4. Derek M.

    Derek M. Well-Known Member

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    Thank you Jim. I don't know what he'll score but he's my best pronghorn to date. You are correct by posting that you need to know some tricks with the Ruger. But, the fact is, this rifle will print multiple 3 shot groups inside of 5/8".

    With my limitations I've set for it, it is just as good as any other rifle I own. It's never ever failed me. I'd say from the picture on your website (308 Ruger), that there's nothing wrong with the accuracy!

    [​IMG]
     
    Last edited: Apr 3, 2009
  5. roughneck

    roughneck Well-Known Member

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    ruger makes my favorite action these days. i just like the way it feels. The only reasons i know that people stay away from them is because the front floorplate screw makes for limited stock and bedding availability... and, ruger has about the worst accuracy guarantee in the world... 1.5" at 50 yds.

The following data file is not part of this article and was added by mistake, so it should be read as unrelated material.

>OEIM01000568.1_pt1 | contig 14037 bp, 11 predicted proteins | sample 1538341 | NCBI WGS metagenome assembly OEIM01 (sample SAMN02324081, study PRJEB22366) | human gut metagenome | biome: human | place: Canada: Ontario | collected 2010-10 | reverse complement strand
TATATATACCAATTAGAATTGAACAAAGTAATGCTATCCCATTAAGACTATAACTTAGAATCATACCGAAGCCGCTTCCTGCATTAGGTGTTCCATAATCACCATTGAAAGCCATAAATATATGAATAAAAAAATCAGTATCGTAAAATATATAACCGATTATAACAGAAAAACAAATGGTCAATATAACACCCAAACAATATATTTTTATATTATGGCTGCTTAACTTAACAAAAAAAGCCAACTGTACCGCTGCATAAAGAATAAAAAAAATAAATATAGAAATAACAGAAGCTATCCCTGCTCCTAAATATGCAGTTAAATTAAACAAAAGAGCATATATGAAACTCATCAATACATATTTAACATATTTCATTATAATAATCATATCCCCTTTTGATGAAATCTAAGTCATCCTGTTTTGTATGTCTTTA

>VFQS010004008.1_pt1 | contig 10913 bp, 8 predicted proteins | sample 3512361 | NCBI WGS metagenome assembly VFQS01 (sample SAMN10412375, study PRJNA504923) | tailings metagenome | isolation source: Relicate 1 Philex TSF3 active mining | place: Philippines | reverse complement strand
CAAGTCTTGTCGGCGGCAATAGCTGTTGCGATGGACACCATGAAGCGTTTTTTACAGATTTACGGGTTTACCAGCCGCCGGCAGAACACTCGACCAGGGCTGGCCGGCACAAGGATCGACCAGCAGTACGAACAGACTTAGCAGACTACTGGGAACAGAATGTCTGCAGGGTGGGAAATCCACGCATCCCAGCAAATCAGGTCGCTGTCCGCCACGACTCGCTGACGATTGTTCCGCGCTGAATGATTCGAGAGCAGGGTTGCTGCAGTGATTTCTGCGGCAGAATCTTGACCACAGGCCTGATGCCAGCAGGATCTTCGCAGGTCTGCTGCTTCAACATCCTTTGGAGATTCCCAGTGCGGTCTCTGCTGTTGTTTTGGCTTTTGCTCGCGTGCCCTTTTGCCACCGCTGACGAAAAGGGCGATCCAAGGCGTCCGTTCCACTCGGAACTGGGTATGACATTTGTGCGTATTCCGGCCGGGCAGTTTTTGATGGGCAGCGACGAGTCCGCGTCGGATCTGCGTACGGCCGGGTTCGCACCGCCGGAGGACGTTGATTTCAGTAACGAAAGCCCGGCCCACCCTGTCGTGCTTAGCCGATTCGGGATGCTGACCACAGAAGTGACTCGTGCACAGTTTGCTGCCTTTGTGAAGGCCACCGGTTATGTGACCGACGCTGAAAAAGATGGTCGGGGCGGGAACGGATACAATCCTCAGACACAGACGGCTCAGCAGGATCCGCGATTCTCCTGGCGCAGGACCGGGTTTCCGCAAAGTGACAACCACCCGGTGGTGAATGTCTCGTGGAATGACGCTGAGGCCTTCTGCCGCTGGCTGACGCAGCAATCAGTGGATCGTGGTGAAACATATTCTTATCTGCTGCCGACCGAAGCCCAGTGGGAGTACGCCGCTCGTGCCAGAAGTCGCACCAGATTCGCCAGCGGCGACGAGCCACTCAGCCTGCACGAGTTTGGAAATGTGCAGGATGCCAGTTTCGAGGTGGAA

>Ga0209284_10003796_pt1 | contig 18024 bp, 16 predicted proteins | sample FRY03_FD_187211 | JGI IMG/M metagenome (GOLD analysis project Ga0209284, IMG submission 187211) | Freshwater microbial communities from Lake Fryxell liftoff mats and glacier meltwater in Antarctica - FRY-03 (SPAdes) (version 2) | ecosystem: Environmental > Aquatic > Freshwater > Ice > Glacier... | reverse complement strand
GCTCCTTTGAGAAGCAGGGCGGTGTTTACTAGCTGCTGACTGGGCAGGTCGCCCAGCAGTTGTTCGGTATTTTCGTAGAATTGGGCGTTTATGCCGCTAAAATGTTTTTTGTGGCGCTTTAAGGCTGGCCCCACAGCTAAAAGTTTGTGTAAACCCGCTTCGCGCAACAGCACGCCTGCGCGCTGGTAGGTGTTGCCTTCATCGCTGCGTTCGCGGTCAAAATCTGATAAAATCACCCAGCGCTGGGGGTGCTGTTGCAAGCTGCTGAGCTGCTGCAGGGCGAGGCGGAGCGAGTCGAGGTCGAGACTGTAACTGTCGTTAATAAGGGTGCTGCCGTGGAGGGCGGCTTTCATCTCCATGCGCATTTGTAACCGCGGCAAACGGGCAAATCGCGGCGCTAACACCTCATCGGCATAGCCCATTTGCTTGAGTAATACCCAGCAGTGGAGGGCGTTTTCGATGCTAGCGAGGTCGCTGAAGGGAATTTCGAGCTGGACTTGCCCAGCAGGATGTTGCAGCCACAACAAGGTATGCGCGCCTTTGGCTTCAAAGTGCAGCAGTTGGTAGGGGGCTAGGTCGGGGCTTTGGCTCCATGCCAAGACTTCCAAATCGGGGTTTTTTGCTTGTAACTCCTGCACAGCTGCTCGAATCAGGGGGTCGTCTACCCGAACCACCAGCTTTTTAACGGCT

That being said, they are a great place for a build, but i won't recommend them for out of the box rifles to be left stock. Good luck with your ruger build... If not, I would choose cz over tikka.

    Texas
     
  6. MontanaRifleman

    MontanaRifleman Well-Known Member

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    Howdy Chuck,

    I basically asked the same question a while back in this thread...

    http://www.longrangehunting.com/forums/f37/ruger-m77-action-build-33427/

    That rifle has some sentimental value to me and I hope to rebarrel it someday. Right now, it's in a case where it will stay until Ihave the funds and motivation to get it worked on. I will probably get it rechambered to one of the shorter action rounds so the mag can hold the cartridges.

    Chears,

    -MR
     
  7. Fiftydriver

    Fiftydriver <strong>Official LRH Sponsor</strong>

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    From a precision gunsmithing stand point, the Ruger receivers pose some issues when building on them. The old style is better then the new MkII for accurizing of the receiver because you can remove the trigger frame and it will fit in the accurizing fixtures. The new M77 MkII has the permanent trigger frame and will not fit in the fixtures.